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Topic: Serenade for Karen Friedman

  1. #1

    Serenade for Karen Friedman

    Here is an orchestral piece I wrote that I kindly ask for feedback on. In particular I am looking for musical and notational feedback, rather than "sonic" (how to use Garritan more effectively). Any comments about the orchestration, themes, pacing/form, etc. are welcome.

    And if you don't have time to listen to the whole thing, it's fine if you pick one movement and comment on that. The movements are quite self-contained.

    This was written for a woman named Karen Friedman who every day speaks effortlessly with eloquence and poetry. She inspired me to create some art.

    This is the first orchestral work I have completed (there are several incomplete ones floating around). The piece took about 90 hours of work over the past three months. It incorporates musical ideas from many eras, primarily classical and impressionist.

    First movement: molto allegro

    Second movement: adagio

    Third movement: allegro, andante

  2. #2

    Re: Serenade for Karen Friedman

    Hello Luke,

    Good to see you in here!

    Unfortunately, you can't control responses or critiques. I hope my past review was at least encouraging and friendly.

    I'm sure you will get many replies here from all different view points.
    Here is mine from YC.

    First movement:
    Wow, this is very impressive!
    Extremely well thought out themes; and well executed; perfect orchestration and clear sections.
    This really is amazing - I don't know your background but you have a great talent.
    ...The second section sounded more coloristic and the first and third more formal/classical. Your grasp of the orchestra is beautiful. Your creative spectrum is near romanticism ...
    ... I would demand a live performance soon!"
    __________________________________________________ _____________

    I know you also wanted more information on improving your score; but that's not my "thing". I know how frustrating and painstaking it is to complete a score and to feel satisfied.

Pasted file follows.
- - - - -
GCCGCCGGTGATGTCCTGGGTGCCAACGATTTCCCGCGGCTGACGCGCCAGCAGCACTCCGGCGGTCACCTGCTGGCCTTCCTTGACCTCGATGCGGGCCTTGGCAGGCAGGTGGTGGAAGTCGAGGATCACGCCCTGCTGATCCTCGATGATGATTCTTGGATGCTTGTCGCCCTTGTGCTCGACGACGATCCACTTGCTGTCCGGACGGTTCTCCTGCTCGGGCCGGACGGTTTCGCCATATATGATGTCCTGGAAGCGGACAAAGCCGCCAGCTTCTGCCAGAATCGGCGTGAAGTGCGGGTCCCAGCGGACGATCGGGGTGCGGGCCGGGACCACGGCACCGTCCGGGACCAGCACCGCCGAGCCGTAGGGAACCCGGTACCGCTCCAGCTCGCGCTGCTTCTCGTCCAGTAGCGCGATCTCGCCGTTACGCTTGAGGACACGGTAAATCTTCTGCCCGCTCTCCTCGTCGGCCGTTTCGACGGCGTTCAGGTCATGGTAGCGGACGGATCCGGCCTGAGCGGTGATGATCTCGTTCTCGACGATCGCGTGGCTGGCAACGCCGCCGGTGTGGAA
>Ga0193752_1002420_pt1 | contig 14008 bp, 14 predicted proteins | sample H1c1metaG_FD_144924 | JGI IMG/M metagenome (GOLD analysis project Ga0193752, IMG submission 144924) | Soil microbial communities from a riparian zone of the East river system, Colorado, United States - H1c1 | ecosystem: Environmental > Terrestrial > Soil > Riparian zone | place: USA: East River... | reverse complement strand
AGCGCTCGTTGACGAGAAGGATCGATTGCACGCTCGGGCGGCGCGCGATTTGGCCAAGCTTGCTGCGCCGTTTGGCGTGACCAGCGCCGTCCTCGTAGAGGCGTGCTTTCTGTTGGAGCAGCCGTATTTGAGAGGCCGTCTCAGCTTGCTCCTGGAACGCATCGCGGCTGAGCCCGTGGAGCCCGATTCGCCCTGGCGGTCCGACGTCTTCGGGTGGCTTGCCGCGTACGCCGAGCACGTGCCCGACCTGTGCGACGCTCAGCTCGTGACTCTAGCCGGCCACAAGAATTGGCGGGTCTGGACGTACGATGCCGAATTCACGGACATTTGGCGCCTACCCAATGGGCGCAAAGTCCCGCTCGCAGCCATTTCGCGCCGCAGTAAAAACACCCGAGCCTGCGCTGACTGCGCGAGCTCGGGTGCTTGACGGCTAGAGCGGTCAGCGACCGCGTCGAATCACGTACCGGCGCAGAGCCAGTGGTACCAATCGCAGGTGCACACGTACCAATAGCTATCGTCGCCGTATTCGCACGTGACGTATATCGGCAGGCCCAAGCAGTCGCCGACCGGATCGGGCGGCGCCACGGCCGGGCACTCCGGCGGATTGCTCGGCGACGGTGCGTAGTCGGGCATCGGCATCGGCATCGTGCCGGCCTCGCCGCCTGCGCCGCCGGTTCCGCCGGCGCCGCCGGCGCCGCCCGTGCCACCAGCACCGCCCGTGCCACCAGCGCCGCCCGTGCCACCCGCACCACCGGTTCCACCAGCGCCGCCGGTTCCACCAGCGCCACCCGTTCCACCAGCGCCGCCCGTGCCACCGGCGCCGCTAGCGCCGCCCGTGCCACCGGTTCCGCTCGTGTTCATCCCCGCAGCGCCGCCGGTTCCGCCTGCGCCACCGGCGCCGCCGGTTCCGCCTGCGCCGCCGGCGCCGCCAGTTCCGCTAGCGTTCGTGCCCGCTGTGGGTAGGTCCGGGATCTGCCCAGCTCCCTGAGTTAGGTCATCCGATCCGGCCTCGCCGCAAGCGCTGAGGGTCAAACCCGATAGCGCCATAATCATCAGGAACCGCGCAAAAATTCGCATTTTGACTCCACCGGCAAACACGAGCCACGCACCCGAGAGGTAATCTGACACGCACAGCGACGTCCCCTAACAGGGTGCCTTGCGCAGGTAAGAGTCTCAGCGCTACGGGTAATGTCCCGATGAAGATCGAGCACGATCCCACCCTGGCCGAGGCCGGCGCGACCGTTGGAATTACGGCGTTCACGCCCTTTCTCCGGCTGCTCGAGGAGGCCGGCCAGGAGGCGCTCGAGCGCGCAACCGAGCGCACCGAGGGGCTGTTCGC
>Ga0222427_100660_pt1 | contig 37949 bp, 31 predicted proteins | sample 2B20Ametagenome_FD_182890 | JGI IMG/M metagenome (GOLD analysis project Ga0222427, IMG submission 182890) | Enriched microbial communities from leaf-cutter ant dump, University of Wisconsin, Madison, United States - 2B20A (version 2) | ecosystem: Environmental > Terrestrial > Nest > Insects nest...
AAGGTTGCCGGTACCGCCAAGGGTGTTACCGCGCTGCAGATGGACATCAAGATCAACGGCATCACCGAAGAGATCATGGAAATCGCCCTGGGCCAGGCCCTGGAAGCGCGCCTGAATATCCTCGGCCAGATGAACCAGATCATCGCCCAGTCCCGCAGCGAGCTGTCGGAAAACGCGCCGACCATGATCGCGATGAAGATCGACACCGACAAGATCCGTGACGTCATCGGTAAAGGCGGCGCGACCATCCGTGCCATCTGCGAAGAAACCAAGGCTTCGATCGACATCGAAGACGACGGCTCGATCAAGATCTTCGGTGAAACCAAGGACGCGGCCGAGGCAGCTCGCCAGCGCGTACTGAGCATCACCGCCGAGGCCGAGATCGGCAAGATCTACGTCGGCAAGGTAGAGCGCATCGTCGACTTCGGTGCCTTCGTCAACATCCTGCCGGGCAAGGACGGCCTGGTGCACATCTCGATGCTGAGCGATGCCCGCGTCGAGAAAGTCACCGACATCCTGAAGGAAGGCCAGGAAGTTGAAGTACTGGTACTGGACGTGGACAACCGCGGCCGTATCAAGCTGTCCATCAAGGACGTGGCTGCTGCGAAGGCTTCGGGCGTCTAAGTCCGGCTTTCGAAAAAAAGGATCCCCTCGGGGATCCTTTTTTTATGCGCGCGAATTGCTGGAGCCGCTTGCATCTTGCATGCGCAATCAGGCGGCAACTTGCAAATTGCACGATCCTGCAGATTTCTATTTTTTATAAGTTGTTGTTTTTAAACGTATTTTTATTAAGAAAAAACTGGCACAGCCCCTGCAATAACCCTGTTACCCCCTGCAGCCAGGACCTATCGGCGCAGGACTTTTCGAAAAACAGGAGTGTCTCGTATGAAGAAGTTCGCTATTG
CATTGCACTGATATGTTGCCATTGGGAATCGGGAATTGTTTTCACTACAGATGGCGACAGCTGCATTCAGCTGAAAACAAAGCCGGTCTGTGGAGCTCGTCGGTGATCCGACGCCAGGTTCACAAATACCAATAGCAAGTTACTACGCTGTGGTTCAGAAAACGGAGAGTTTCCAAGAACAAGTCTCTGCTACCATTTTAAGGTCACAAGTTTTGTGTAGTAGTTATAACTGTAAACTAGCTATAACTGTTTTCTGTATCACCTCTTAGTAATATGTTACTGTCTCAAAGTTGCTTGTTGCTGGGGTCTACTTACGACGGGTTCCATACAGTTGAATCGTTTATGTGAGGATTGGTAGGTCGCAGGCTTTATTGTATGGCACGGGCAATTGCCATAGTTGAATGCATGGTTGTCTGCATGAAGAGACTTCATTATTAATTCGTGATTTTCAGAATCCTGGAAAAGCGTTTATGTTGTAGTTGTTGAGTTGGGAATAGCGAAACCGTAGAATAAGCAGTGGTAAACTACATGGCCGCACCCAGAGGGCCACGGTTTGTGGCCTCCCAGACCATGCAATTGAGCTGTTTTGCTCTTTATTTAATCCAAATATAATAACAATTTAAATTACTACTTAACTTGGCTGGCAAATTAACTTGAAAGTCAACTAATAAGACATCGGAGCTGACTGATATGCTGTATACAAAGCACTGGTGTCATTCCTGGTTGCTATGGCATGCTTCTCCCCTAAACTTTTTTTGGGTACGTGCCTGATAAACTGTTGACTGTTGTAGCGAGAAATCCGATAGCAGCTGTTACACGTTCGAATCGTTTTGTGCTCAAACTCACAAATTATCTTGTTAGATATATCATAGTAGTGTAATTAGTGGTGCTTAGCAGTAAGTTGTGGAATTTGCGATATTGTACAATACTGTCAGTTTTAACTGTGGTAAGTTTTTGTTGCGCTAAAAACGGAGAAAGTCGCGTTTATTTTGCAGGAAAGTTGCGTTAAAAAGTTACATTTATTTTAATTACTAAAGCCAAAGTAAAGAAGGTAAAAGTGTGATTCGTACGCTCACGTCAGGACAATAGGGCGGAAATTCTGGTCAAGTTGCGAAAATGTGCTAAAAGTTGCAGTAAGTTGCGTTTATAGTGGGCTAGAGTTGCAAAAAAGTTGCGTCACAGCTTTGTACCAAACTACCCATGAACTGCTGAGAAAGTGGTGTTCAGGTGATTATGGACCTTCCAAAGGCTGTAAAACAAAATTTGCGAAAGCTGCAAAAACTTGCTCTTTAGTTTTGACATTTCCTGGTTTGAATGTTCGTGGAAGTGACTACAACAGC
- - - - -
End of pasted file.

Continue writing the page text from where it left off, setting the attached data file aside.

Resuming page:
I studied with a music professor and local composer here in Phoenix privately. My scores are much, much better now For me, it is about hearing and focusing on one voice and learning form it, than many different opinions.

    Again, glad to see you here. Hope you will post more of your great music soon.

    "...Wiktor's a Jekyll-Hyde personality..." - Lycos Music

  3. #3

    Re: Serenade for Karen Friedman

    Wonderful! I hesitate to comment too much because I think I need another couple of times through to catch everything. But my initial reaction is that the themes are well related between movements and each movement is also planned well.

    I do question the difficulty of some parts like the trombone 1 "lick" in the first movement. Let's just say I'd sweat bullets if I had to play it in a concert

    I think overall though it's a very engaging piece and I hope you get a live performance of it someday.

    Edit: You said you were looking for notational help as well. One simple thing that's standard is I believe you need to show the entire instrumentation on the first stave of the first page. It was also a bit confusing at times to distinguish the divisi of some parts. For example some of the brass and strings had a particular label on the staff but were divisi which would indicate an additional part even though the staff name didn't indicate a 2nd part (Hope that's clear). I know there are some "rules" to make Human playback work properly in Finale so maybe that plays into how the score looks. Anyway if you look at some published scores and study them with a notational point of view I bet you could whip it into shape with not too much difficulty.

    Steve Winkler

  4. #4

    Re: Serenade for Karen Friedman

    A very warm welcome to the forum, Luke!

    Sonically, clearly, you are no stranger to the art, as this
    is rendered quite, quite well... a pleasure.

    As far as your scores, please forgive my old eyes for
    looking at them only briefly -- necessarily due to the
    detail and density, it's difficult for me to look at more
    than small sections, closely.